Species-level assignments were compared with three previous large-scale surveys of MAGs in human gut microbiota18,21,22 Almeida, et al.21 recovered 39,891 high-quality MAGs from 13,133 human gut metagenomic datasets from 75 different studies. Nayfach, et al.18 recovered 60,664 MAGs from 3,810 human gut metagenomic datasets, which were clustered to 2,935 species together with reference genomes from PATRIC24 and IMG25 Pasolli, et al.22 recovered 154,723 microbial genomes (70,178 high quality) from 9,428 metagenomes spanning body sites, ages, countries, and lifestyles. In general, taxonomic distributions of the MAGs were consistent between our study and the three previous studies. Of the 883 species recovered in our MAG analysis of the TEDDY data, 567 species matched to Almeida, et al.21, 458 matched to Nayfach, et al.18, 626 matched to Pasolli, et al.22, and 707 matched to their union (Fig. 1a). A total of 176 species represented by 356 MAGs were not recovered in any of these existing datasets, nor were these species found in the reference genomes of human gut microbiomes from the PATRIC and IMG databases. Therefore, we recovered 356 high-quality MAGs for 176 previously undescribed species in human gut microbiomes (Supplementary Data 3). These species further expand the taxonomic range of microbial genomes found to inhabit the human gut.

The TEDDY metagenome project provided a genome-resolved longitudinal profile of gut bacterial development. We evaluated species abundance profiles across eight time-periods, including 3 to 5 months of age, 6 to 8 months of age, 9 to 11 months of age, 12 to 15 months of age, 16 to 19 months of age, 20 to 23 months of age, 24 to 29 months of age, and 30 to 35 months of age. The 883 species were clustered into seven groups with similar profiles of temporal abundance changes (Fig. 2a and Supplementary Data 4). The seven clusters all featured a single peak of species abundance in different time periods: months 3–5 for cluster 1, months 6–8 for cluster 2, months 9–11 for cluster 3, months 16–19 for cluster 4, months 20–23 for cluster 5, months 24–29 for cluster 6, and months 30–35 for cluster 7 (Fig. 2a). Each cluster was comprised of distinct groups of microorganisms (p-value = 1.23E-17, Chi-square test, two-sided), shown at the order level in Fig. 2b. For example, the abundance of Actinomycetales and Enterobacterales were higher in cluster 1–2 than the other clusters (p-value = 1.90E-4 and 1.92E-3, respectively, Student’s t-test, two-sided), the abundance of Lactobacillales was higher in clusters 1–3 (p-value = 0.003, Student’s t-test, two-sided), and Oscillospirales had increased abundances in clusters 4–7 compared with clusters 1–3 (p-value = 0.007, Student’s t-test, two-sided).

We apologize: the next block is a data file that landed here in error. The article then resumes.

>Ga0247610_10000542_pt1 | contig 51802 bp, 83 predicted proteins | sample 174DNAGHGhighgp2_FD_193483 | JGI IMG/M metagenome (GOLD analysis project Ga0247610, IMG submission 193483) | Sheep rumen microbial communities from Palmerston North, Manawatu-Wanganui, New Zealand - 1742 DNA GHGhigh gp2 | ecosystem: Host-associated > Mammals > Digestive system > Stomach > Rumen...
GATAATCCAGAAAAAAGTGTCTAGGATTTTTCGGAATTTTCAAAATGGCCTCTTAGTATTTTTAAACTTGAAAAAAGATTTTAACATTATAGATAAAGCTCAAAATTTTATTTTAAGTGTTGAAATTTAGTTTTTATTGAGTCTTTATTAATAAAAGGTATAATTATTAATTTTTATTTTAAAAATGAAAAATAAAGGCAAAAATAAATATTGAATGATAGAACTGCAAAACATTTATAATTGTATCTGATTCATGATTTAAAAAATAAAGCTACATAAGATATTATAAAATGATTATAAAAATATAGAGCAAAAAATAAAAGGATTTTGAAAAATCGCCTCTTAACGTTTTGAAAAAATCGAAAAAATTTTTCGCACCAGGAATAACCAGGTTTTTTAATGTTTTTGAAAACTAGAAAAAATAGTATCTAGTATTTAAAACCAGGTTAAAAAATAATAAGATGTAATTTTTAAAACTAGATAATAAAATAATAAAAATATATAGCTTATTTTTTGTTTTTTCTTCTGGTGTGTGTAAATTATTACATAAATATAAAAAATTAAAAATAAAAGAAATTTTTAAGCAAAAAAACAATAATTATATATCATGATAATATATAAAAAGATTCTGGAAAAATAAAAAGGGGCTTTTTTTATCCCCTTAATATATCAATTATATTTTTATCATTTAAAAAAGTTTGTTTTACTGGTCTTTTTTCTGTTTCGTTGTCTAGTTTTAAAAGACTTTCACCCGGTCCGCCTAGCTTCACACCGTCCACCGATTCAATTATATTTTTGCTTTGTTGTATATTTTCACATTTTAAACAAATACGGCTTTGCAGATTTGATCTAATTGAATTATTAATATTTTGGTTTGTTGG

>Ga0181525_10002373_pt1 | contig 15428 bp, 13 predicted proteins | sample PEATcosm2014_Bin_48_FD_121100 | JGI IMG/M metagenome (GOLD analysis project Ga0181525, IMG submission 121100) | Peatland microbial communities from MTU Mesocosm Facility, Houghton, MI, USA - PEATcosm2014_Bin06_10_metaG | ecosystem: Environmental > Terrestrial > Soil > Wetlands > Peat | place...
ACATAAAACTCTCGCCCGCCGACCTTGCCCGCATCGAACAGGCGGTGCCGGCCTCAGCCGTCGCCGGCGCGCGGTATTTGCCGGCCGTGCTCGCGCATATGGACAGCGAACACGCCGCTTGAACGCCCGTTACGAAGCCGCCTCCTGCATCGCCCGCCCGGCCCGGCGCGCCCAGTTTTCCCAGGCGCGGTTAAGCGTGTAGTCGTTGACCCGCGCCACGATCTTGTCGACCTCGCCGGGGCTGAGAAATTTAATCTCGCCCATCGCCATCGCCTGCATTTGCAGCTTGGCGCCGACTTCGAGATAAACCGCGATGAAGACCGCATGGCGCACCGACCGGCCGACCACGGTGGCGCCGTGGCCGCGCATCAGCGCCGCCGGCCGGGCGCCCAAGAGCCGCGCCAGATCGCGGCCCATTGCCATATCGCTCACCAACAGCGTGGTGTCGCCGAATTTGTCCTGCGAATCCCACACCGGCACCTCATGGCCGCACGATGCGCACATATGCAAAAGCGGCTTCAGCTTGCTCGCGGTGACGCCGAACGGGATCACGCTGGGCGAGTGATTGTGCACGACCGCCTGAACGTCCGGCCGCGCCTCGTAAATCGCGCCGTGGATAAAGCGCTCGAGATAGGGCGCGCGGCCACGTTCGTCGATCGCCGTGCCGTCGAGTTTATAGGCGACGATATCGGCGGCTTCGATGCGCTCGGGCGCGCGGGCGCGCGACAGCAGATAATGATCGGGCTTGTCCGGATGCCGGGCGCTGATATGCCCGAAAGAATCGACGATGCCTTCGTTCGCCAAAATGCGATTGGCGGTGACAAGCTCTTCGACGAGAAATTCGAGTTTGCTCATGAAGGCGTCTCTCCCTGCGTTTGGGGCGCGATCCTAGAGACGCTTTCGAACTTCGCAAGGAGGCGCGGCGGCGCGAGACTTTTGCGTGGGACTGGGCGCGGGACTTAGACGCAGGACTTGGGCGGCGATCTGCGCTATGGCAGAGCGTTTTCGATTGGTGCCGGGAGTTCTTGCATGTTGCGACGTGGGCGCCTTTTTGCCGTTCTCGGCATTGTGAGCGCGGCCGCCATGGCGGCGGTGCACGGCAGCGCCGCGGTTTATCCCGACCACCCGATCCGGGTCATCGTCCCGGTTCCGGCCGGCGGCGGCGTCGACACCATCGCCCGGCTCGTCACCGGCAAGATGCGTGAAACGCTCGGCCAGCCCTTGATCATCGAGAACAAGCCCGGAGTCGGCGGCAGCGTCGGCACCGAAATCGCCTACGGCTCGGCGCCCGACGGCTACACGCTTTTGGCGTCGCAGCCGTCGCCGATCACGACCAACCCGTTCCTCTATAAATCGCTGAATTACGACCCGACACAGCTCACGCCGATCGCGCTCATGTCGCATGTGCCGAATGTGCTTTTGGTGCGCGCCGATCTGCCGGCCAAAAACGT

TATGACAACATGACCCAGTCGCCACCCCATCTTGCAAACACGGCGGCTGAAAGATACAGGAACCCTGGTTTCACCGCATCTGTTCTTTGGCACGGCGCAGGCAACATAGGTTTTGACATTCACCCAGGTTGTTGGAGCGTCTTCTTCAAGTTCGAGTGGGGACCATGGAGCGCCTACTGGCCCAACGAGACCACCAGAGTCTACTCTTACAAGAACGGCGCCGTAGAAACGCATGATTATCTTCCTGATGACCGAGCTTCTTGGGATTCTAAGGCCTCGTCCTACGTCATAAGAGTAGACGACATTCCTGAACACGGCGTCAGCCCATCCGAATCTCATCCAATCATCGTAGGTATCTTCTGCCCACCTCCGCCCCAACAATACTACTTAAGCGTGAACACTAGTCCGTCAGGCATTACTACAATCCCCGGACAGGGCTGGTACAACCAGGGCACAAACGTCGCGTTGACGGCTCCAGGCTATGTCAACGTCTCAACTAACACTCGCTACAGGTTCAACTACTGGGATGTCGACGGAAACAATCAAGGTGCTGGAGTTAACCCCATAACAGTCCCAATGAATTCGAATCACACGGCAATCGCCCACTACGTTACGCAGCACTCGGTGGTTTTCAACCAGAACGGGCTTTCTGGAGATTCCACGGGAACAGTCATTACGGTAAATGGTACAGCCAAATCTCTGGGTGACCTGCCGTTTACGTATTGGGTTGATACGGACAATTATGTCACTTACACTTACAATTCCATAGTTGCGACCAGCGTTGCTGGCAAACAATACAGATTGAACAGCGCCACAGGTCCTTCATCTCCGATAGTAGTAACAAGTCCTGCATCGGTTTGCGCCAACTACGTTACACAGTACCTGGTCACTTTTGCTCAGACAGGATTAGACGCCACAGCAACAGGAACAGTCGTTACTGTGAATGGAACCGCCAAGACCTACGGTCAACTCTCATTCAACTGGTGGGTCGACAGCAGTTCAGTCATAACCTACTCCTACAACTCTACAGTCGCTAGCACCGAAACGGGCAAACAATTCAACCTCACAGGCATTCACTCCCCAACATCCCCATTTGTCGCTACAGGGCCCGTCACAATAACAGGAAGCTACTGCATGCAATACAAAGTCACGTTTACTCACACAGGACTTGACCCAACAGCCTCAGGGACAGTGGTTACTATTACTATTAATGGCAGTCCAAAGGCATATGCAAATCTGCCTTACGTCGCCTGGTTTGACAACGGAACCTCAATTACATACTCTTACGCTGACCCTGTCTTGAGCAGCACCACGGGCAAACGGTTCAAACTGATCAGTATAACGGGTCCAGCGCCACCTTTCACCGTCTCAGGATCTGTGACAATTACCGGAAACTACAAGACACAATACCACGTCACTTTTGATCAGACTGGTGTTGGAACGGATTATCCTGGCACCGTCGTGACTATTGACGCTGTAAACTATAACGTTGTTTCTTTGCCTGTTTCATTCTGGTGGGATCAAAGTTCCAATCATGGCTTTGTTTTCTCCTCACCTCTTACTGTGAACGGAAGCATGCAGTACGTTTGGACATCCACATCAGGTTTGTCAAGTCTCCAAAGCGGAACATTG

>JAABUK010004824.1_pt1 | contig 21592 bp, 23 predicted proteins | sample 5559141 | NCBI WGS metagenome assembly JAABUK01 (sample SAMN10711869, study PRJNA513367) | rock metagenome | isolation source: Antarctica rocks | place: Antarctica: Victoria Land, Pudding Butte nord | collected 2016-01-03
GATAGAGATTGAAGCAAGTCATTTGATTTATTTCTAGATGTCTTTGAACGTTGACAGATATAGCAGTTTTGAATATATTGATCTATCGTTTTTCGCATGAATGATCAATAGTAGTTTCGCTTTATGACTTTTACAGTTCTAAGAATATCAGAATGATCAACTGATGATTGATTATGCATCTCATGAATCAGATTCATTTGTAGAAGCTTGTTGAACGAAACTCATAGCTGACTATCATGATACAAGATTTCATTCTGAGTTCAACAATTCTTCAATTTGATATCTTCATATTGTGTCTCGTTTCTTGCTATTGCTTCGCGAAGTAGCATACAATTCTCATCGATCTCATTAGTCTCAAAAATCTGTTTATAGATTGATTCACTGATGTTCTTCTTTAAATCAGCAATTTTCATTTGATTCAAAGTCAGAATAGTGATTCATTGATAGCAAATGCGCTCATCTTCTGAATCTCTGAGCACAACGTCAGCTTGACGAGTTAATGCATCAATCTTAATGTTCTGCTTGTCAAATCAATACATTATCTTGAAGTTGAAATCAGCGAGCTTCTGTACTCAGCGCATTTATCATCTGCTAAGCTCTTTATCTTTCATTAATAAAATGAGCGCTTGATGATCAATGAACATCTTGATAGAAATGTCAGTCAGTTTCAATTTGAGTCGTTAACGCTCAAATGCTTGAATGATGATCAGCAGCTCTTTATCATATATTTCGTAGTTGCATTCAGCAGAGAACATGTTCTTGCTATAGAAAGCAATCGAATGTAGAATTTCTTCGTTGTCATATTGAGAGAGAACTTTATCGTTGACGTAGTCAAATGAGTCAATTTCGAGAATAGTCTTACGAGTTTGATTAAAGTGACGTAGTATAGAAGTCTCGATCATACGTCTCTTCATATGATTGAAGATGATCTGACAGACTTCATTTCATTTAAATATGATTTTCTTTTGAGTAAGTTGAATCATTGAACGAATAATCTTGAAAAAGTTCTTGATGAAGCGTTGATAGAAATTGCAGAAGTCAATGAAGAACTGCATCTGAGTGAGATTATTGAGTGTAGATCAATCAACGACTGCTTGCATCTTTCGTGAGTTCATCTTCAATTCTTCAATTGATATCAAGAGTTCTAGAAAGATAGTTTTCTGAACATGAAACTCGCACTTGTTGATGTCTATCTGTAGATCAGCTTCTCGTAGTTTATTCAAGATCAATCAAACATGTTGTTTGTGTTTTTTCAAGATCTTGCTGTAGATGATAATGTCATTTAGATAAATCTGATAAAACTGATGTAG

Fig. 2: Genome-resolved longitudinal abundance profiles of TEDDY microbiomes.
figure 2

a Species clustered into seven groups by their average MAG abundances across eight developmental stages, shown in months on the x-axis. Clusters are ordered temporally by their peak abundances in the developmental stages from month 3 to month 35. Line colors indicate the membership probabilities of the species. Only species with a membership probability greater than 0.5 are shown. Abundances were standardized to a mean value of zero and a standard deviation of one. b Order-level composition of species identified in the seven clusters. Source data are provided as a Source Data file.

Core protein families in childhood gut microbiota

A total of ~156 million protein-coding sequences were predicted from the metagenome assemblies. On average, function annotation can be assigned to 40% of the proteins by KEGG Orthology (KO) terms, 37% by MetaCyc reactions, and 54% by at least one of the two annotation systems (Supplementary Fig 2a). Genes encoding proteins with KEGG, MetaCyc, or either annotation accounted for 42%, 39%, and 54% of the reads from an average metagenome, respectively (Fig. 3a). This assembly and gene prediction approach produced a more comprehensive annotation profile than read-based annotations, as less than 10% of the metagenomic reads had MetaCyc annotation when this dataset was analyzed using a read mapping approach6

Fig. 3: Construction of protein core families from human gut microbiota.
figure 3